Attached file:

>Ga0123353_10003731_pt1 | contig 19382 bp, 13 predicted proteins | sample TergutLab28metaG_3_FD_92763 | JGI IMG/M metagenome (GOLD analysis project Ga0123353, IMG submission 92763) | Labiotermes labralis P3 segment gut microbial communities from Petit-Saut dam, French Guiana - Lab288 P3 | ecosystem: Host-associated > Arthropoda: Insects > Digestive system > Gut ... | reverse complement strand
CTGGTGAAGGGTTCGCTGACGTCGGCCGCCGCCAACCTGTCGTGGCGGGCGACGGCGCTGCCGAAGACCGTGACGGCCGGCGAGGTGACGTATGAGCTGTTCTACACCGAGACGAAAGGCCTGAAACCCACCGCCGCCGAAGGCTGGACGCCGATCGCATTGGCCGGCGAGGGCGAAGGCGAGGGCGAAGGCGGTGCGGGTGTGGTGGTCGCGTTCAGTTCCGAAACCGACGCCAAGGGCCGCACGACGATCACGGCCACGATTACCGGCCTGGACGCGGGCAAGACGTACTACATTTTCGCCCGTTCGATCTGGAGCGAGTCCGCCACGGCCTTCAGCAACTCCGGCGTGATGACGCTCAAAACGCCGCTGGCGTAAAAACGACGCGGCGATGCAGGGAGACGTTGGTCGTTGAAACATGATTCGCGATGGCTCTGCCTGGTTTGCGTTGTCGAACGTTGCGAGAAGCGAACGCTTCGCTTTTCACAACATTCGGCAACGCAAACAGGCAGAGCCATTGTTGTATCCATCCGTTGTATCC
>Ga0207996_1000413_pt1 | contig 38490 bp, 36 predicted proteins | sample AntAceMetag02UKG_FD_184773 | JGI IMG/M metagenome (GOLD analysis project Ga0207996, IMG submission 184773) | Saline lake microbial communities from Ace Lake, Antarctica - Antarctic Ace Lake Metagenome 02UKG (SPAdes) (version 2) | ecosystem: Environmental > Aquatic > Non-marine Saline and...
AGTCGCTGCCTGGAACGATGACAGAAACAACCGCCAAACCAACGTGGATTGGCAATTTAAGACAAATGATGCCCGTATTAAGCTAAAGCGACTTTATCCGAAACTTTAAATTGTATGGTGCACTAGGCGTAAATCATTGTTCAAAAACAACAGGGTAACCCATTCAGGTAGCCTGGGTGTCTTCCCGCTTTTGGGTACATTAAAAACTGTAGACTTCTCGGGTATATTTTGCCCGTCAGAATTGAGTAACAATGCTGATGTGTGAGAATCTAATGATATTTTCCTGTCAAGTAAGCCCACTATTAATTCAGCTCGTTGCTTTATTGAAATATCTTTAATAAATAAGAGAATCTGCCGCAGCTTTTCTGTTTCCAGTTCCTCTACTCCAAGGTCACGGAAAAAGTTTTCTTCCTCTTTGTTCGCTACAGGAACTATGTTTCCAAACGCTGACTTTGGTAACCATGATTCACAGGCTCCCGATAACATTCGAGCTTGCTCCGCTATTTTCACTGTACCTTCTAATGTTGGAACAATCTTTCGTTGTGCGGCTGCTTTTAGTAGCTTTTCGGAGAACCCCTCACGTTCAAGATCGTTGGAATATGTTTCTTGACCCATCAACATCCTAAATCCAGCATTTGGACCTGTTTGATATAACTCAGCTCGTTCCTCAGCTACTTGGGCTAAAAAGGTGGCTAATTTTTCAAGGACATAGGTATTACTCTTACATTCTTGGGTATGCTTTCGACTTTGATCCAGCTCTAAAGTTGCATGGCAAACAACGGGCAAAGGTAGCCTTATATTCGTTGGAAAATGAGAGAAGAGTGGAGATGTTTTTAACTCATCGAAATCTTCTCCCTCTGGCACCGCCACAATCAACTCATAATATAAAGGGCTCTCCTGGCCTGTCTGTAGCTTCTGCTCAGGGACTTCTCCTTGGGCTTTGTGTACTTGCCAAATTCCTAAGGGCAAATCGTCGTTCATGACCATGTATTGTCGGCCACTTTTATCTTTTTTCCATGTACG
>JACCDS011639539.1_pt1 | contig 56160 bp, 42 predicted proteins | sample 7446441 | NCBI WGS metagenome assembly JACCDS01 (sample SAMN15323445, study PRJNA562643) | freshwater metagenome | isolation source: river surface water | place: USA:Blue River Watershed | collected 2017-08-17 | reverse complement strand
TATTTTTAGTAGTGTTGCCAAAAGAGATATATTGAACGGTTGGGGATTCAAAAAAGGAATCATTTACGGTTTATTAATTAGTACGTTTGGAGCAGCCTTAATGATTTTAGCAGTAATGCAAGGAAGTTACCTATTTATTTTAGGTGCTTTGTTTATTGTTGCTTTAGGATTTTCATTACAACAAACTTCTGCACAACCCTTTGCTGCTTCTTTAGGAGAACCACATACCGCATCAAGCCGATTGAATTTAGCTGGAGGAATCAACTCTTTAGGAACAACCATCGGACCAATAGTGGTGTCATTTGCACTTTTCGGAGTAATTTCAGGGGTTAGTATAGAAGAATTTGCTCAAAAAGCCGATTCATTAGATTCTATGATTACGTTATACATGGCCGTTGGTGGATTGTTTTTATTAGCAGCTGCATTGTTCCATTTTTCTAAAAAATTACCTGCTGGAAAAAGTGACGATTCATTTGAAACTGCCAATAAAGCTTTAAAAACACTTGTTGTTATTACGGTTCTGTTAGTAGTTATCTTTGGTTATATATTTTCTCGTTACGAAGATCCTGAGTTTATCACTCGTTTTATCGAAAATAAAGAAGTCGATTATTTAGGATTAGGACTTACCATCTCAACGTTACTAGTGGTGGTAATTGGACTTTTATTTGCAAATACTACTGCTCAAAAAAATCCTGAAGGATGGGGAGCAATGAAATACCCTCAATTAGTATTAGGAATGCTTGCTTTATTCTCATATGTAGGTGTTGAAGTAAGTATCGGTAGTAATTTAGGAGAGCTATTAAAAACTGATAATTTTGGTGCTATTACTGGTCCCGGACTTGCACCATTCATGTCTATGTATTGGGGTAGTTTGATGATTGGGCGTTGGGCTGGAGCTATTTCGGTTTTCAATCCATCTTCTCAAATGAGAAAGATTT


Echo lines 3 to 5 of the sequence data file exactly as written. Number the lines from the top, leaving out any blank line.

>Ga0207996_1000413_pt1 | contig 38490 bp, 36 predicted proteins | sample AntAceMetag02UKG_FD_184773 | JGI IMG/M metagenome (GOLD analysis project Ga0207996, IMG submission 184773) | Saline lake microbial communities from Ace Lake, Antarctica - Antarctic Ace Lake Metagenome 02UKG (SPAdes) (version 2) | ecosystem: Environmental > Aquatic > Non-marine Saline and...
AGTCGCTGCCTGGAACGATGACAGAAACAACCGCCAAACCAACGTGGATTGGCAATTTAAGACAAATGATGCCCGTATTAAGCTAAAGCGACTTTATCCGAAACTTTAAATTGTATGGTGCACTAGGCGTAAATCATTGTTCAAAAACAACAGGGTAACCCATTCAGGTAGCCTGGGTGTCTTCCCGCTTTTGGGTACATTAAAAACTGTAGACTTCTCGGGTATATTTTGCCCGTCAGAATTGAGTAACAATGCTGATGTGTGAGAATCTAATGATATTTTCCTGTCAAGTAAGCCCACTATTAATTCAGCTCGTTGCTTTATTGAAATATCTTTAATAAATAAGAGAATCTGCCGCAGCTTTTCTGTTTCCAGTTCCTCTACTCCAAGGTCACGGAAAAAGTTTTCTTCCTCTTTGTTCGCTACAGGAACTATGTTTCCAAACGCTGACTTTGGTAACCATGATTCACAGGCTCCCGATAACATTCGAGCTTGCTCCGCTATTTTCACTGTACCTTCTAATGTTGGAACAATCTTTCGTTGTGCGGCTGCTTTTAGTAGCTTTTCGGAGAACCCCTCACGTTCAAGATCGTTGGAATATGTTTCTTGACCCATCAACATCCTAAATCCAGCATTTGGACCTGTTTGATATAACTCAGCTCGTTCCTCAGCTACTTGGGCTAAAAAGGTGGCTAATTTTTCAAGGACATAGGTATTACTCTTACATTCTTGGGTATGCTTTCGACTTTGATCCAGCTCTAAAGTTGCATGGCAAACAACGGGCAAAGGTAGCCTTATATTCGTTGGAAAATGAGAGAAGAGTGGAGATGTTTTTAACTCATCGAAATCTTCTCCCTCTGGCACCGCCACAATCAACTCATAATATAAAGGGCTCTCCTGGCCTGTCTGTAGCTTCTGCTCAGGGACTTCTCCTTGGGCTTTGTGTACTTGCCAAATTCCTAAGGGCAAATCGTCGTTCATGACCATGTATTGTCGGCCACTTTTATCTTTTTTCCATGTACG
>JACCDS011639539.1_pt1 | contig 56160 bp, 42 predicted proteins | sample 7446441 | NCBI WGS metagenome assembly JACCDS01 (sample SAMN15323445, study PRJNA562643) | freshwater metagenome | isolation source: river surface water | place: USA:Blue River Watershed | collected 2017-08-17 | reverse complement strand